Microclimate in High-Rise Central Business Districts

  • Feng YangEmail author
  • Liang Chen
Part of the The Urban Book Series book series (UBS)


Study intent Central Business district features intensive land use, diverse building form and functions, high volume of vehicle traffic, lower greenery ratio, and of course taller buildings, compared to high-rise residential districts. Thermally comfortable outdoor environment would bring economical and social benefits to the area; so, it is important to understand and evaluate the impact of development on its microclimate and pedestrian comfort. We developed a thermal atlas methodology for this purpose. The thermal atlas is based on empirical modeling, digital elevation model data processing, and spatial analysis. Key morphological indicators were used to account for six aspects of urban climatic impact, i.e., building density, land parcel use, anthropogenic heat, greenery, ventilation potential, and heat sink. The resultant thermal atlas comprises the following components: urban morphological maps (or sub-layers); empirical models (for sub-layer weighting and model validation); thermal comfort indices maps; and thermal zoning and design recommendation maps. Shanghai Lujiazui CBD, the culmination of CBD development in China, is assessed as a case study. The second case studied the Lujiazui Elevated Walkway (LEW) to complement the application of thermal atlas system at the ground level. In high-rise commercial districts, elevated walkway system is becoming an indispensable way to connect plots and buildings separated by driveways and avenues. Assuming more breezes on elevated levels compared to sidewalks at the ground levels, walking high can be, however, exposed to higher solar radiation and thus higher radiant temperatures without proper shading. The case study aims to gain an empirical understanding of the overall effect of changing in elevation on pedestrian summertime comfort. Results and discussion Based on the results, design suggestions are made for Lujiazui CBD, i.e., providing opaque shading devices for major pedestrian spaces at century walkways and waterfront esplanade; reducing the size of street blocks; dividing massive single buildings into building clusters with smaller spacing; and improving the accessibility to the heat sinks. The thermal atlas can rapidly analyze and visualize urban microclimate variations as affected by different urban design scenarios, thus a useful decision-support tool. For the LEW case study, data analysis based on the biometeorological measurements and guided questionnaire survey indicates that, the LEW was more uncomfortable than the ground level during the measured period: air temperature was higher, but wind velocity is lower on the skywalk level than on the ground level, which is counterintuitive. It could be due to the convection enhanced by buoyancy between shaded and unshaded places. The resultant thermal comfort index indicates warm conditions on the ground level (when shaded) whereas hot conditions on the skywalk level. Countermeasures of various shading design and evaporative (mist) cooling design are discussed so as to improve thermal comfort level.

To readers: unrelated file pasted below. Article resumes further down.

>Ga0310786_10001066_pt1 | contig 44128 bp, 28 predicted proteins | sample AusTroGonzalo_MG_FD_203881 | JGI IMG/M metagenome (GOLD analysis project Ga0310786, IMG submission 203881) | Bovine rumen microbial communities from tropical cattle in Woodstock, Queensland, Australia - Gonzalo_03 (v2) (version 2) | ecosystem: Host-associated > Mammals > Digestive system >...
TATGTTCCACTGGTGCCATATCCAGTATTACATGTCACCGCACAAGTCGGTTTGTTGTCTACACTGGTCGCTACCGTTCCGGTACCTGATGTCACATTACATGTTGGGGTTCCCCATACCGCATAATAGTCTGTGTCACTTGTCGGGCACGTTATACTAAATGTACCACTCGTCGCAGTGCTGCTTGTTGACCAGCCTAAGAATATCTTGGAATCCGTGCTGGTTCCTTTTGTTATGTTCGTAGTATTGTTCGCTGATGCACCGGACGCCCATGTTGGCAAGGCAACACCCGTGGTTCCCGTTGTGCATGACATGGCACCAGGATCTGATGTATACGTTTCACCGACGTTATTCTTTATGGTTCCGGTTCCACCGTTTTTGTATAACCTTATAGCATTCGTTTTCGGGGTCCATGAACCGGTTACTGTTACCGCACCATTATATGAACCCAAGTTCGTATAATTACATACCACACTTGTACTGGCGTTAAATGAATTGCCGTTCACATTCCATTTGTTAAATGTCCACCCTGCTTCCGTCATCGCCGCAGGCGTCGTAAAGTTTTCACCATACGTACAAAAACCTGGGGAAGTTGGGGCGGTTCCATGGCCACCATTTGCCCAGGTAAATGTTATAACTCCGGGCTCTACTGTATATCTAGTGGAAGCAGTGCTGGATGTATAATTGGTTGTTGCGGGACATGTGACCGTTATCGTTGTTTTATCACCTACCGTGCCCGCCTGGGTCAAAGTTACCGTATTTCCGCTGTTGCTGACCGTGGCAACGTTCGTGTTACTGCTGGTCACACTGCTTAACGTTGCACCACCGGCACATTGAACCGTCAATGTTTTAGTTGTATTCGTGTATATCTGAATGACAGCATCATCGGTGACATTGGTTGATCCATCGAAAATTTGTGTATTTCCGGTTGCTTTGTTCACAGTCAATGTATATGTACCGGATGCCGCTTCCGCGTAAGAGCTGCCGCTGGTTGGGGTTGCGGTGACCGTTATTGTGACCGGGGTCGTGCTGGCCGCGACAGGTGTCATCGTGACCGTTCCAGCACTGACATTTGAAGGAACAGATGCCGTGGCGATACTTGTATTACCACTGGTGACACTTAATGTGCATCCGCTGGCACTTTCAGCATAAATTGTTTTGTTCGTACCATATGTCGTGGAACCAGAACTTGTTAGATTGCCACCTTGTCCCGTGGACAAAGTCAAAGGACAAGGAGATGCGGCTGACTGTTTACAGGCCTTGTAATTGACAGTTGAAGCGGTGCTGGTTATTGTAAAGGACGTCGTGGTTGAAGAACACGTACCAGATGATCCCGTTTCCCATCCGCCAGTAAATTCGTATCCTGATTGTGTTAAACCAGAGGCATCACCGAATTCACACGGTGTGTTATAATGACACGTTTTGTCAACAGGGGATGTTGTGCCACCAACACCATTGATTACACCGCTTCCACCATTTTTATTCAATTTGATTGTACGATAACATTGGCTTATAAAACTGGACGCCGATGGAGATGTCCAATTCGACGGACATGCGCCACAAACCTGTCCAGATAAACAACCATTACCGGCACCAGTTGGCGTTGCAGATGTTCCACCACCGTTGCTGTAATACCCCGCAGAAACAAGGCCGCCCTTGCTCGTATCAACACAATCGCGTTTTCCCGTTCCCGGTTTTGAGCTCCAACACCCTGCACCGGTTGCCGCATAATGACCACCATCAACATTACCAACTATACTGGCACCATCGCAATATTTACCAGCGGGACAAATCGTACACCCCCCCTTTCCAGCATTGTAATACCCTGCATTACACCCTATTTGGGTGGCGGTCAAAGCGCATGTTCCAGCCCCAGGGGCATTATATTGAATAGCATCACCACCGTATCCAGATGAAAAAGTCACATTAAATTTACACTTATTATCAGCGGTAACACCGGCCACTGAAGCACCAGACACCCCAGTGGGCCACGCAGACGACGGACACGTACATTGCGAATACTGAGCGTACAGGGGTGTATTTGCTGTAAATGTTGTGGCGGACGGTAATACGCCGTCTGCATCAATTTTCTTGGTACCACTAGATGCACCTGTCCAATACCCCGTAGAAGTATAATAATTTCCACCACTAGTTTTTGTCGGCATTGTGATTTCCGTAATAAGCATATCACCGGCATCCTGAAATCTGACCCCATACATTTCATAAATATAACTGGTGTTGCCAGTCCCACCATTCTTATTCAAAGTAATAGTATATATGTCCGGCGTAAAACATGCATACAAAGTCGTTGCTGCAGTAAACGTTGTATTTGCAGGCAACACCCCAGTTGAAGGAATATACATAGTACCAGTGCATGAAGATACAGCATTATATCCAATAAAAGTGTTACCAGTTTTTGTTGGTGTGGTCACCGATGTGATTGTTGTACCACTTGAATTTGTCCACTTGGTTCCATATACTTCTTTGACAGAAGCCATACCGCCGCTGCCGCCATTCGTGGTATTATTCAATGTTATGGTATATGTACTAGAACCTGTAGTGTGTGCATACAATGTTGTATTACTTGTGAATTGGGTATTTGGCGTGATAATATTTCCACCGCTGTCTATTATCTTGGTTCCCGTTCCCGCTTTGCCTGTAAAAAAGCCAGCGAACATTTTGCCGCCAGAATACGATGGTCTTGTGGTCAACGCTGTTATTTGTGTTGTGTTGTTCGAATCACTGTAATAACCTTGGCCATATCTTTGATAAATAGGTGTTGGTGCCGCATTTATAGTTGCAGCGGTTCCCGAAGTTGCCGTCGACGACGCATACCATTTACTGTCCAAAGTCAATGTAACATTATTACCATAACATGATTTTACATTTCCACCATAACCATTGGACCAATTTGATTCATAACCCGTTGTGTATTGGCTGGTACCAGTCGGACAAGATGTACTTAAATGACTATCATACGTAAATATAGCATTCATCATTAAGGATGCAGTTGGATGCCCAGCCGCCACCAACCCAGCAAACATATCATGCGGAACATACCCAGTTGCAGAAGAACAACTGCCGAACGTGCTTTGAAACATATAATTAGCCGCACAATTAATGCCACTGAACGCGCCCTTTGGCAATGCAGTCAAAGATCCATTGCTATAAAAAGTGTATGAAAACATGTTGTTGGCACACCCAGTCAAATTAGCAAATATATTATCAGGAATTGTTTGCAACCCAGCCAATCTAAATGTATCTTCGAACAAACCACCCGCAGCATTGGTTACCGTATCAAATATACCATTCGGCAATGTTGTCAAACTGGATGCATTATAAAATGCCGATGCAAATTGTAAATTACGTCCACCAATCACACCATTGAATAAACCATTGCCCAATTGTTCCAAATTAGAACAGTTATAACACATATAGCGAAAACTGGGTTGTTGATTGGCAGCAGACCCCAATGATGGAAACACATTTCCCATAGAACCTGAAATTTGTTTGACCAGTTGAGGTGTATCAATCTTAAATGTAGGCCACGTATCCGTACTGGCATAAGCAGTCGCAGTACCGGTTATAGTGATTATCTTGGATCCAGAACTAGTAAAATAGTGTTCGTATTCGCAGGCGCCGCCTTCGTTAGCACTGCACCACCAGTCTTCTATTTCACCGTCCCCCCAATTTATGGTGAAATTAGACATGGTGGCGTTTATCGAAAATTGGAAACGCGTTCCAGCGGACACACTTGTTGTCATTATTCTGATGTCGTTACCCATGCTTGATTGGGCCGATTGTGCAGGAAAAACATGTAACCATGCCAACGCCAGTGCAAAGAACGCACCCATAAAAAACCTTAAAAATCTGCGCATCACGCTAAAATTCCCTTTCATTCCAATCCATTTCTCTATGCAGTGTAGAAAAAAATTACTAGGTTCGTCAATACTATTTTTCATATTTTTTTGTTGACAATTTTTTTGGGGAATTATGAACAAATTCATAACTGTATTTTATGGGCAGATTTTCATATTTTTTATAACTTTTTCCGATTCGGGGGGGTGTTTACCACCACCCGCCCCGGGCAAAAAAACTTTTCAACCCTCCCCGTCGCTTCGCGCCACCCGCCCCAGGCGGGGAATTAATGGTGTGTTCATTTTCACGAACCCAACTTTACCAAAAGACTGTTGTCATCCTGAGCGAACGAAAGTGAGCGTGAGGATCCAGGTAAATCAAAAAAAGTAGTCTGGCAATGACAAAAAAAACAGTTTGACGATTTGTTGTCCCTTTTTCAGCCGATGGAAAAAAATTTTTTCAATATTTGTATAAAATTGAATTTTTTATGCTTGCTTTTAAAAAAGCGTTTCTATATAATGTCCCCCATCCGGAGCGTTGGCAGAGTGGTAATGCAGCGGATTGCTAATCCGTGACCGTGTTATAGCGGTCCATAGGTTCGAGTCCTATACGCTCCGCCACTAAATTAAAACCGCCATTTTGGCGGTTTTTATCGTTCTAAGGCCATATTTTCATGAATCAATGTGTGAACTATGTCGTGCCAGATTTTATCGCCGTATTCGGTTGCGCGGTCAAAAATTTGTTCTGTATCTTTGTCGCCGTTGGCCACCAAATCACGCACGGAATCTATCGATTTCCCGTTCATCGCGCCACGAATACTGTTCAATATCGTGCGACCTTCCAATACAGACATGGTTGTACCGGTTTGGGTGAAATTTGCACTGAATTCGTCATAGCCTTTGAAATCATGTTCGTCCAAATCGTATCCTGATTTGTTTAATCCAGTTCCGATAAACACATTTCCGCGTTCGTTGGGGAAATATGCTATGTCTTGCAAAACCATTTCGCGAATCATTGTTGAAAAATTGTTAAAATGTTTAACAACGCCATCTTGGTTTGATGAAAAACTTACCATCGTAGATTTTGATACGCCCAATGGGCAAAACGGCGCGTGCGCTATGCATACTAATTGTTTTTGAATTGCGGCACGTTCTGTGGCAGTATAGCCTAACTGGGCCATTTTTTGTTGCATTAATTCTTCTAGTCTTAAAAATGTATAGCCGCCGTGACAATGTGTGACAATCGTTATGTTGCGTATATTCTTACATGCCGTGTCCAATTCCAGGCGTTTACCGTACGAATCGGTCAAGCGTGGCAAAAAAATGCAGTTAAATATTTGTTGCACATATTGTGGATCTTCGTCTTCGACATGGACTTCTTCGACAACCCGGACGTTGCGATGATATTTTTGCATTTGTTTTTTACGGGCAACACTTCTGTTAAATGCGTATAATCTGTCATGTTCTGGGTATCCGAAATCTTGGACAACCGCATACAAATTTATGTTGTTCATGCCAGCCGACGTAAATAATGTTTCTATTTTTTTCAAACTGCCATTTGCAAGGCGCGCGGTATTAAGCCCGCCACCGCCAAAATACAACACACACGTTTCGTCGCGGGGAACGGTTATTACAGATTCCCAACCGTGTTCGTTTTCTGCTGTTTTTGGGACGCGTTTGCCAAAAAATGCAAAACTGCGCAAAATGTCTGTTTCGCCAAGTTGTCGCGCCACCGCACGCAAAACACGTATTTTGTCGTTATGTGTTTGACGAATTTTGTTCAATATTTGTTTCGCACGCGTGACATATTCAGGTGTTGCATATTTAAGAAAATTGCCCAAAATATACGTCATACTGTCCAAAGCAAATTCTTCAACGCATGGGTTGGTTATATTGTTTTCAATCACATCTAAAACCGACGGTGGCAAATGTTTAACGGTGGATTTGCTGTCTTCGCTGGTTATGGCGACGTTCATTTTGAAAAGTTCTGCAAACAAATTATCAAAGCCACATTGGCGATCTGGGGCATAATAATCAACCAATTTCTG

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Copyright information

© Springer Nature Singapore Pte Ltd. 2020

Authors and Affiliations

  1. 1.College of Architecture and Urban PlanningTongji UniversityShanghaiChina
  2. 2.School of Geographic SciencesEast China Normal UniversityShanghaiChina

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